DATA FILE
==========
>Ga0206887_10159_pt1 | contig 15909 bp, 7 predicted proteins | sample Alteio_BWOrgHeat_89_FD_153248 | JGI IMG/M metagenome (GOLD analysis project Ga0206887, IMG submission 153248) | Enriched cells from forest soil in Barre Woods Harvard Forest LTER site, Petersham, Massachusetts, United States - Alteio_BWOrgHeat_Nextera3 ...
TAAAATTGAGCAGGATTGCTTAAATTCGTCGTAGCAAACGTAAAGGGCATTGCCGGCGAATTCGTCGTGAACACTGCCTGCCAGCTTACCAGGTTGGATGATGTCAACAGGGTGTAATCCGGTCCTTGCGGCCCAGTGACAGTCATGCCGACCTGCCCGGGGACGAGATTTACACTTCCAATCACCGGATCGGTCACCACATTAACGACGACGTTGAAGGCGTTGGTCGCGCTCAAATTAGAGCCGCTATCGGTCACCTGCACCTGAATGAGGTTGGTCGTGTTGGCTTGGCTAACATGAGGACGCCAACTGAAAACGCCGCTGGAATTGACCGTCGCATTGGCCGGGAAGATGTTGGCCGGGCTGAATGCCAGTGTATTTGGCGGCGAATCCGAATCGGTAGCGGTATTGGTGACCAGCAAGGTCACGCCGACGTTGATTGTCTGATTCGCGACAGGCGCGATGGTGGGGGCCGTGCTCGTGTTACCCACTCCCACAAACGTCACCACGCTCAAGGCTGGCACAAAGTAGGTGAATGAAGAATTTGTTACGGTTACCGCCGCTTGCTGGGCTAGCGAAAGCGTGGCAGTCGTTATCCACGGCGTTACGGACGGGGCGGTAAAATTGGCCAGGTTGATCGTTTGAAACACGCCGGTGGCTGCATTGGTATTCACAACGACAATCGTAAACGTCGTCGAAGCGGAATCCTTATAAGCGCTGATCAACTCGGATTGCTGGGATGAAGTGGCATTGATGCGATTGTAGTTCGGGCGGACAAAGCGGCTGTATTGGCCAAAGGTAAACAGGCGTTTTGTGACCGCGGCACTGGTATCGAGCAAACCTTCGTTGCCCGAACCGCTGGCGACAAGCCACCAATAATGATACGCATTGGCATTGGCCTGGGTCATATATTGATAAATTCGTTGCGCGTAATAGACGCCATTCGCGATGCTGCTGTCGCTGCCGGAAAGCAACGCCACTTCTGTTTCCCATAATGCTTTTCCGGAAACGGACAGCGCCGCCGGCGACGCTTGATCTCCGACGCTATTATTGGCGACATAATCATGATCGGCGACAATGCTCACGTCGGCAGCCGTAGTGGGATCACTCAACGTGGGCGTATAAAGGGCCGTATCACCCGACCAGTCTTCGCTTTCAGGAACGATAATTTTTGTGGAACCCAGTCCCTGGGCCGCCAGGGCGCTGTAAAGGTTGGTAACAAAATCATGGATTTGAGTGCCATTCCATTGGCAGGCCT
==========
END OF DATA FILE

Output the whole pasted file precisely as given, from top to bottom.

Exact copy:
>Ga0206887_10159_pt1 | contig 15909 bp, 7 predicted proteins | sample Alteio_BWOrgHeat_89_FD_153248 | JGI IMG/M metagenome (GOLD analysis project Ga0206887, IMG submission 153248) | Enriched cells from forest soil in Barre Woods Harvard Forest LTER site, Petersham, Massachusetts, United States - Alteio_BWOrgHeat_Nextera3 ...
TAAAATTGAGCAGGATTGCTTAAATTCGTCGTAGCAAACGTAAAGGGCATTGCCGGCGAATTCGTCGTGAACACTGCCTGCCAGCTTACCAGGTTGGATGATGTCAACAGGGTGTAATCCGGTCCTTGCGGCCCAGTGACAGTCATGCCGACCTGCCCGGGGACGAGATTTACACTTCCAATCACCGGATCGGTCACCACATTAACGACGACGTTGAAGGCGTTGGTCGCGCTCAAATTAGAGCCGCTATCGGTCACCTGCACCTGAATGAGGTTGGTCGTGTTGGCTTGGCTAACATGAGGACGCCAACTGAAAACGCCGCTGGAATTGACCGTCGCATTGGCCGGGAAGATGTTGGCCGGGCTGAATGCCAGTGTATTTGGCGGCGAATCCGAATCGGTAGCGGTATTGGTGACCAGCAAGGTCACGCCGACGTTGATTGTCTGATTCGCGACAGGCGCGATGGTGGGGGCCGTGCTCGTGTTACCCACTCCCACAAACGTCACCACGCTCAAGGCTGGCACAAAGTAGGTGAATGAAGAATTTGTTACGGTTACCGCCGCTTGCTGGGCTAGCGAAAGCGTGGCAGTCGTTATCCACGGCGTTACGGACGGGGCGGTAAAATTGGCCAGGTTGATCGTTTGAAACACGCCGGTGGCTGCATTGGTATTCACAACGACAATCGTAAACGTCGTCGAAGCGGAATCCTTATAAGCGCTGATCAACTCGGATTGCTGGGATGAAGTGGCATTGATGCGATTGTAGTTCGGGCGGACAAAGCGGCTGTATTGGCCAAAGGTAAACAGGCGTTTTGTGACCGCGGCACTGGTATCGAGCAAACCTTCGTTGCCCGAACCGCTGGCGACAAGCCACCAATAATGATACGCATTGGCATTGGCCTGGGTCATATATTGATAAATTCGTTGCGCGTAATAGACGCCATTCGCGATGCTGCTGTCGCTGCCGGAAAGCAACGCCACTTCTGTTTCCCATAATGCTTTTCCGGAAACGGACAGCGCCGCCGGCGACGCTTGATCTCCGACGCTATTATTGGCGACATAATCATGATCGGCGACAATGCTCACGTCGGCAGCCGTAGTGGGATCACTCAACGTGGGCGTATAAAGGGCCGTATCACCCGACCAGTCTTCGCTTTCAGGAACGATAATTTTTGTGGAACCCAGTCCCTGGGCCGCCAGGGCGCTGTAAAGGTTGGTAACAAAATCATGGATTTGAGTGCCATTCCATTGGCAGGCCT